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Rosenstein unloads on critics, defends handling of Russia investigation

"It's not our job to render conclusive factual findings. We just decide whether it is appropriate to file criminal charges," Rosenstein said, speaking at a dinner in New York where he was honored by the Armenian Bar Association.

The redacted report released last week concluding special counsel Robert Mueller's investigation indicated that prosecutors ultimately did not make a decision on whether President Donald Trump had obstructed justice. But prosecutors did not exonerate him of criminal conduct, and determined that Congress still has the ability to find he obstructed justice.

Rosenstein went on to argue Thursday night that "some critical decisions" had been made before his tenure as the deputy attorney general. The previous administration "chose not to publicize the full story about Russian computer hackers and social media trolls" but the story later leaked to the media, he argued, and then-FBI Director James Comey then told Congress there was a counterintelligence investigation and alleged that Trump "pressured him to close the investigation."

"So that happened," Rosenstein said to laughter from the audience, before highlighting Mueller's findings of extensive Russian interference in the 2016 presidential election.

"The bottom line is that there was overwhelming evidence that Russian operatives had hacked American computers and defrauded American citizens, and that was only the tip of the iceberg of a comprehensive Russian strategy to influence elections, promote social discord and undermine America," he added.

Rosenstein stood by his decision to appoint Mueller, despite the fact that "not everybody was happy with my decision, in case you didn't notice" -- a possible reference to Trump's vocal and long-standing misgivings about the need for and motivations of the special counsel's team.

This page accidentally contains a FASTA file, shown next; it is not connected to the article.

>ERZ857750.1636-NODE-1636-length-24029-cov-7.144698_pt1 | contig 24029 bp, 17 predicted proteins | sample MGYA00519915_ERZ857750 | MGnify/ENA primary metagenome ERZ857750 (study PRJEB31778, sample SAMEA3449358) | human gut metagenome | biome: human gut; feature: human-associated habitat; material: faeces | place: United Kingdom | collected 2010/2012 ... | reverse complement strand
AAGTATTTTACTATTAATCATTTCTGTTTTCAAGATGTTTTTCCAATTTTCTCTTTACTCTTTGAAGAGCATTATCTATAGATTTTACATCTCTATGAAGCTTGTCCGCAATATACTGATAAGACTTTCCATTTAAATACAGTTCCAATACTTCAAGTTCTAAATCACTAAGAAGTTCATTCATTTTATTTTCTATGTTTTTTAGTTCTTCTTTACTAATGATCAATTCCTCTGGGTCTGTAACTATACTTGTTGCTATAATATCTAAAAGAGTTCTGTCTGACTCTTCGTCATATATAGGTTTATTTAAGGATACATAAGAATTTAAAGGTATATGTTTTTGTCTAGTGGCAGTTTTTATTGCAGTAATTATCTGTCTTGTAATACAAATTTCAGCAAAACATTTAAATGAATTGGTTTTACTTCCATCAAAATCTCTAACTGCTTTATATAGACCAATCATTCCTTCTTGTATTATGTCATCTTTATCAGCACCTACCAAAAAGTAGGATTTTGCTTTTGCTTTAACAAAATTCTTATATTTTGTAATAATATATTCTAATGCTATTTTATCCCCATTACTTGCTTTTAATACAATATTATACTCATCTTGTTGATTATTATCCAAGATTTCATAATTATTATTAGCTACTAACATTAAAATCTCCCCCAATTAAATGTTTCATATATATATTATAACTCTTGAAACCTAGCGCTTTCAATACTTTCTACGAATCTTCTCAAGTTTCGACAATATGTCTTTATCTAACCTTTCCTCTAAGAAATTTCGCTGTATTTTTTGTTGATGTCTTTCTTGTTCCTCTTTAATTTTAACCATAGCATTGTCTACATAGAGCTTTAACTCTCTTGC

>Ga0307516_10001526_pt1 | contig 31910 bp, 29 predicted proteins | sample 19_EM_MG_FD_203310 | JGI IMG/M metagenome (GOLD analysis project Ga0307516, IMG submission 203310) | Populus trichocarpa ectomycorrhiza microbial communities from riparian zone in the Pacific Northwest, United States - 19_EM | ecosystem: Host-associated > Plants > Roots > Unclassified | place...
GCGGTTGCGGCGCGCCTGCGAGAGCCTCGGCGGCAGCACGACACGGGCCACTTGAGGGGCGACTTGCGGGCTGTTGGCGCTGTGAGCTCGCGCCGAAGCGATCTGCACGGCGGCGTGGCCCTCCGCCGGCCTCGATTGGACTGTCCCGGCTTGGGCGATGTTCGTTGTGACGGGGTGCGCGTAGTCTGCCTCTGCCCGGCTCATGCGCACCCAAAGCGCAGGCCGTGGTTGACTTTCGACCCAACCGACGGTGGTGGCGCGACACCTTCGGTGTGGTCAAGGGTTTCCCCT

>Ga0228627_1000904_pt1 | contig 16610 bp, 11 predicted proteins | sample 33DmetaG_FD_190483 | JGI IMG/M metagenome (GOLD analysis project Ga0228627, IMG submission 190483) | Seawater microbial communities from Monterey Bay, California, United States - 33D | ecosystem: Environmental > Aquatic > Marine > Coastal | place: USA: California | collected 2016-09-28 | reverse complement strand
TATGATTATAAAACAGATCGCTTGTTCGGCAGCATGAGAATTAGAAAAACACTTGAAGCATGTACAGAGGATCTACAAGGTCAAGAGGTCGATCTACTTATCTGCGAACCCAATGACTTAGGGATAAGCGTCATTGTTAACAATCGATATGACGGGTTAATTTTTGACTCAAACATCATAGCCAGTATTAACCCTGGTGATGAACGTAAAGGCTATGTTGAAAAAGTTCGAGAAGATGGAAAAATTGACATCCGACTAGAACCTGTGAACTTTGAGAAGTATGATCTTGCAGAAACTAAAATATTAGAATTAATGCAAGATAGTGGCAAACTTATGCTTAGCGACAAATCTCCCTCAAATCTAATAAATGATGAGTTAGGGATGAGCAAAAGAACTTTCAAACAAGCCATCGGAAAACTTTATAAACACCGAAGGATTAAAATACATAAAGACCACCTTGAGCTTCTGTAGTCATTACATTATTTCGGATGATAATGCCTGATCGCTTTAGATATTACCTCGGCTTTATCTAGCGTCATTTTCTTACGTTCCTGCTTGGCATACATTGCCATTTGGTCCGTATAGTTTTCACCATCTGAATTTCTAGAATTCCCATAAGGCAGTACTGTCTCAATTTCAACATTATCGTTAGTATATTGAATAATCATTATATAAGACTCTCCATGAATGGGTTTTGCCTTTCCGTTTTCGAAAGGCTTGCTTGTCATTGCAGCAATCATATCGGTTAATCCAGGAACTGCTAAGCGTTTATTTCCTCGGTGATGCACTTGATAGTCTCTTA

"You just need to accept that politicians need to evaluate everything in terms of the immediate political impact," Rosenstein added.

He also addressed reports of his emotions getting the better of him at stressful moments during the investigation, saying that one "silly question that I get from reporters" is whether it's true that he ever got angry.

"Heck, yes, didn't you?" he said.

Finally he addressed his "deadpan" facial expressions at Attorney General William Barr's news conference last week just prior to the report's release.

"The answer is, I was thinking, 'My job is to stand here with a deadpan expression,' " Rosenstein joked, adding, "Can you imagine if I did anything other than a deadpan reaction?"

Rosenstein also mentioned that he would be leaving the Department of Justice "next month." He was originally expected to leave earlier this year, but the departure date has been something of a moving target, as CNN has previously reported. Jeffrey Rosen, the deputy transportation secretary, who Trump nominated to replace Rosenstein, is still awaiting a vote on his confirmation in the Senate.
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